As of Wednesday morning, 3,824 people are waiting for mental health care in the Guelph, Wellington and Waterloo regions.
All of these people have completed an assessment with the Canadian Mental Health Association Waterloo Wellington (CMHAWW), however, due to a backlog, these people are waiting for access to services and ongoing care.
This figure does not include those who have called in crisis as those called are responded to immediately.
Helen Fishburn CMHAWW CEO said the pandemic completely changed the baseline in mental health and addictions, pushing the estimated one in five Canadians who will personally experience a mental health problem or illness into irrelevancy as she believes that number is creeping closer to four out of five Canadians.
“That’s not to say four in five Canadians have a diagnosable mental health condition, but you look at the level of disruption, the level of distress and the significant impact COVID-19 has had on people's lives,” said Fishburn.
Since the pandemic started, CMHAWW has seen a 35 to 40 per cent increase in calls per month, jumping from a monthly pre-pandemic average of 3,500- 4,000 calls 6,000 and 6,500 per month.
CMHAWW is calling for further action from the Ford government, which includes increased funding to address the gaps in the budget which allow for mental health funding to slip through.
“For the past 18 months we have had people calling us that have never ever needed to reach out for help before, and thousands and thousands of people, so that is the new normal for mental health and addictions,” said Fishburn. “We were underwater before, but now it’s literally a tsunami.”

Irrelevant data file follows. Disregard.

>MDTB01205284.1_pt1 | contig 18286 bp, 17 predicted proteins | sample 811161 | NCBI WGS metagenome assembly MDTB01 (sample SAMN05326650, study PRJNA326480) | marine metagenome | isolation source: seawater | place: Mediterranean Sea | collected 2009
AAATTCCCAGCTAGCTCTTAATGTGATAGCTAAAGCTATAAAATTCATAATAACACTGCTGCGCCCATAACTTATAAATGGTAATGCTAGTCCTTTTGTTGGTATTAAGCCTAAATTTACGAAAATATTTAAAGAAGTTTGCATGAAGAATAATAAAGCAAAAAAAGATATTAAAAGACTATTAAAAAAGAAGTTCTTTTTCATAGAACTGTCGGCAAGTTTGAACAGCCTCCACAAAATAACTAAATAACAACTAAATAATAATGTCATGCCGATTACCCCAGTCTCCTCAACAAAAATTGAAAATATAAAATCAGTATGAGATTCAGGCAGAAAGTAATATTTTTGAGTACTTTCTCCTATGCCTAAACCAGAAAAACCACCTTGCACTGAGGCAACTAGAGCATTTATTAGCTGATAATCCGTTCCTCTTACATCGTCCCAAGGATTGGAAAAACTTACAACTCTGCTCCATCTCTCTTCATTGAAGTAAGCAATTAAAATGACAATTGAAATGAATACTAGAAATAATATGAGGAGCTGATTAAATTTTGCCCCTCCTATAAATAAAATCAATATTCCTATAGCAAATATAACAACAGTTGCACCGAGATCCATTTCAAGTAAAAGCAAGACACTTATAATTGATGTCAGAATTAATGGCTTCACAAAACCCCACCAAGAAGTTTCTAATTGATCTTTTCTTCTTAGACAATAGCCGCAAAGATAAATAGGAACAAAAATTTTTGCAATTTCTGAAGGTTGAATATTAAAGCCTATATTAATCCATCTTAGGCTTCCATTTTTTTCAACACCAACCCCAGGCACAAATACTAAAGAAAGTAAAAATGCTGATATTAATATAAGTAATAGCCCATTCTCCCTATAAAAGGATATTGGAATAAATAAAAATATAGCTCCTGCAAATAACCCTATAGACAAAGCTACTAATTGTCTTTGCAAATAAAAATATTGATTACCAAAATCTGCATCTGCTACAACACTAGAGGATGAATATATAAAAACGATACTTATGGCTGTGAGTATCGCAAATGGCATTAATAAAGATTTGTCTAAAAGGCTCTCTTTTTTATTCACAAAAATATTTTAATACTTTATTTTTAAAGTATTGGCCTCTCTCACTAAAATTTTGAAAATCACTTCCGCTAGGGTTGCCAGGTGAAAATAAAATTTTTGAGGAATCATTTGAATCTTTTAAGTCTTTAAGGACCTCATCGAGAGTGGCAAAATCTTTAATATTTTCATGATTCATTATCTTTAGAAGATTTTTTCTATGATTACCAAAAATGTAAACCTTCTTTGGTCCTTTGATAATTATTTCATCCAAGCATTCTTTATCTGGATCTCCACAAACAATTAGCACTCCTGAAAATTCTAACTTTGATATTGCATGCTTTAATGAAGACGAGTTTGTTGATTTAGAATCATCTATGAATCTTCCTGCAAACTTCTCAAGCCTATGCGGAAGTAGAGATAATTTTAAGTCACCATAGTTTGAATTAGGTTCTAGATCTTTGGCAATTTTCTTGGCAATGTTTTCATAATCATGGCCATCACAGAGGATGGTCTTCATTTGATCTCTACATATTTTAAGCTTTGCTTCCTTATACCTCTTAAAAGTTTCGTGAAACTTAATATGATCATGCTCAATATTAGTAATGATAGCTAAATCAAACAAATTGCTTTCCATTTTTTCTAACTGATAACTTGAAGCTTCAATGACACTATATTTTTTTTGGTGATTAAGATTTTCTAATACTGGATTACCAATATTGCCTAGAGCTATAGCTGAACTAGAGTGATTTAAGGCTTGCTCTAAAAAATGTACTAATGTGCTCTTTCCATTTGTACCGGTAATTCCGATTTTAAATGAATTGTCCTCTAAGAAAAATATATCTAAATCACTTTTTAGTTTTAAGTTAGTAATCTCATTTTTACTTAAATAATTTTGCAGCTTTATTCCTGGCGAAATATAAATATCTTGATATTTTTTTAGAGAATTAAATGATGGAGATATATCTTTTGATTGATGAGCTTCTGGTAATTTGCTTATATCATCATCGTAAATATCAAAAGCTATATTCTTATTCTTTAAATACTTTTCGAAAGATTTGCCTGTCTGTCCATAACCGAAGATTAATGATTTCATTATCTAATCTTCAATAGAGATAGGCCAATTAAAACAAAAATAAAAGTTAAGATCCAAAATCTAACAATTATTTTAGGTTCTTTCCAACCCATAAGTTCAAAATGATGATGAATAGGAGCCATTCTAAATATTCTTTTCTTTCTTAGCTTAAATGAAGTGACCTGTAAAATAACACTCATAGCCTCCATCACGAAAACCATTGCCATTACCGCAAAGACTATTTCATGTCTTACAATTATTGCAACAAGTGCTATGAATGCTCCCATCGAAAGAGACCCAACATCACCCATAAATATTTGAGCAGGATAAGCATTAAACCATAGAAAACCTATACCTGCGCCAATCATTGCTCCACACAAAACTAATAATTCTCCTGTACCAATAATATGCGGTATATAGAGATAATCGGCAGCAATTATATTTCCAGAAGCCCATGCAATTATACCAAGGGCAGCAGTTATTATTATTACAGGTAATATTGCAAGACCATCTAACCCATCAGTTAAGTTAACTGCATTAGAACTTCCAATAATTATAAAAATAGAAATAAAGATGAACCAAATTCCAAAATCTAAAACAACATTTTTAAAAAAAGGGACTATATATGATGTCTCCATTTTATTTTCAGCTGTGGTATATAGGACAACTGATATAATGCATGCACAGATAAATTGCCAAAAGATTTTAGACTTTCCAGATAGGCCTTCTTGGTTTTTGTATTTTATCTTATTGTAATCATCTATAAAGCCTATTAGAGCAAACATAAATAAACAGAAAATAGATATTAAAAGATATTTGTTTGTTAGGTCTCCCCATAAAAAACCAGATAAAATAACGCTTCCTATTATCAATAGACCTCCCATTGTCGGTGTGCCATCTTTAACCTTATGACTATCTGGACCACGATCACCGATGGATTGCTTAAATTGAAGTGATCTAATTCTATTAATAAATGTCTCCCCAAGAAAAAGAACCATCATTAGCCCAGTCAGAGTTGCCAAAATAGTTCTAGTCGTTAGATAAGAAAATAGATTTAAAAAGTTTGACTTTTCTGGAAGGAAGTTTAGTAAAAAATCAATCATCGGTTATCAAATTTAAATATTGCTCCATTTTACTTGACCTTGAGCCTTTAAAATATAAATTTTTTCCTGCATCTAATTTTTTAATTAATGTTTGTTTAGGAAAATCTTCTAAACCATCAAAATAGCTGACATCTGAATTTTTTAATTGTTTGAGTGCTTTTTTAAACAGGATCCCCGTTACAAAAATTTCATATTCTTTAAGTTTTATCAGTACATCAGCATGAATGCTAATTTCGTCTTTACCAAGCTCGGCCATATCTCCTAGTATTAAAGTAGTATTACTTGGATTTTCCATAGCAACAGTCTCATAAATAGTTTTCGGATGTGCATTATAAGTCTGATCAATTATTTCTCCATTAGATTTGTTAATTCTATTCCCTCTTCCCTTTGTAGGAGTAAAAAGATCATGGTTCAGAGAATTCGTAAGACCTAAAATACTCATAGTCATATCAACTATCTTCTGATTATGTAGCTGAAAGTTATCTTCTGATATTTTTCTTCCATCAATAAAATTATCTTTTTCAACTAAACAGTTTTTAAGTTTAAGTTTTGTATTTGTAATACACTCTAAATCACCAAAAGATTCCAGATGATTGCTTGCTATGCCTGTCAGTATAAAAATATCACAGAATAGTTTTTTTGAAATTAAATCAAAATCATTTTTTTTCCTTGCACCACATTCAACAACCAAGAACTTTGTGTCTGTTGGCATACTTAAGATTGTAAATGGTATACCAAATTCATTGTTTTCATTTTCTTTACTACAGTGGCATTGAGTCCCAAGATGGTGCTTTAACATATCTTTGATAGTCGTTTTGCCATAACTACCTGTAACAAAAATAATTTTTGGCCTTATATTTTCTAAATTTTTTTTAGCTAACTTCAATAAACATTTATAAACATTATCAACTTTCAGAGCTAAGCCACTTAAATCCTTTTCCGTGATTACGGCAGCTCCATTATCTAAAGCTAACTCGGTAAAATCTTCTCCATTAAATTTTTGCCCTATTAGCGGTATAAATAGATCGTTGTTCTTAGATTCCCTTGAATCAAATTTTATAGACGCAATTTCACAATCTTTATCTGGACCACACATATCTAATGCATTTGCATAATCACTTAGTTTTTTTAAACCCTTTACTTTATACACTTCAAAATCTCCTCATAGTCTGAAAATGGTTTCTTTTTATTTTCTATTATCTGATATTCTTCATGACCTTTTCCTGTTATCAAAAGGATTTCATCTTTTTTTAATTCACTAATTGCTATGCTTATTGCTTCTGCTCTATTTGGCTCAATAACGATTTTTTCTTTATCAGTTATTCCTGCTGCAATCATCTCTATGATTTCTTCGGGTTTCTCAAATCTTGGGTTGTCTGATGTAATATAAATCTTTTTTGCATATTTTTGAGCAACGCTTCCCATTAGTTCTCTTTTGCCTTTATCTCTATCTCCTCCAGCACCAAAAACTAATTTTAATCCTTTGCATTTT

Marking the start of a new legislative session, Premier Doug Ford's government had the opportunity to lay out a roadmap to recovery, which Fishburn believes did not adequately emphasize the need to support the community health and addictions sector.
Ford’s throne speech, delivered by Lt.-Gov. Elizabeth Dowdeswell on Oct. 4, emphasized the economic recovery from COVID, supporting the health-care and long-term care systems and the feting of the vaccine rollout while saying the “ultimate goal shared by all” is avoiding future lockdowns.
“The government needs to fund a full comprehensive mental health and addictions system in Ontario to be able to support those changing needs,” said Fishburn.
Lumped into the healthcare category, the throne speech did not acknowledge the mental health crisis, neglecting to address the concerns raised by groups such as CMHA.
A fully-funded mental health and addictions system, according to Fishburn, would see funding going toward a system of care, similar to what is seen when someone is diagnosed with cancer and receives care coordination and access to someone who can alleviate and help with the treatment plan by connecting the pieces of care.
"They have someone that acts as the glue in their treatment plan and connects them and all of the pieces of their care together. We don't have that in the mental health and addictions system," said Fishburn.
Across Waterloo, Guelph and Wellington there are 11 formally-funded mental health and addictions care providers who are all connected through the Here 24/7 service.
According to three rounds of CMHA Ontario public polling, the pandemic is a serious mental health and addictions issue, with nearly 80 per cent of Ontarians believing that the province is going to be facing a significant mental health crisis when the pandemic is over.
The budgets funds allocated to fight mental health are not reflective of these polls, however, of the $69.8 billion in base health sector funding outlined in the Ford government budget, only 5.8 per cent goes toward the community health and addictions sector receives only.
When the budget was released in March of this year, additional funding of $175 million in 2021–22 as part of the historic investment of $3.8 billion over 10 years for mental health and addictions services was included.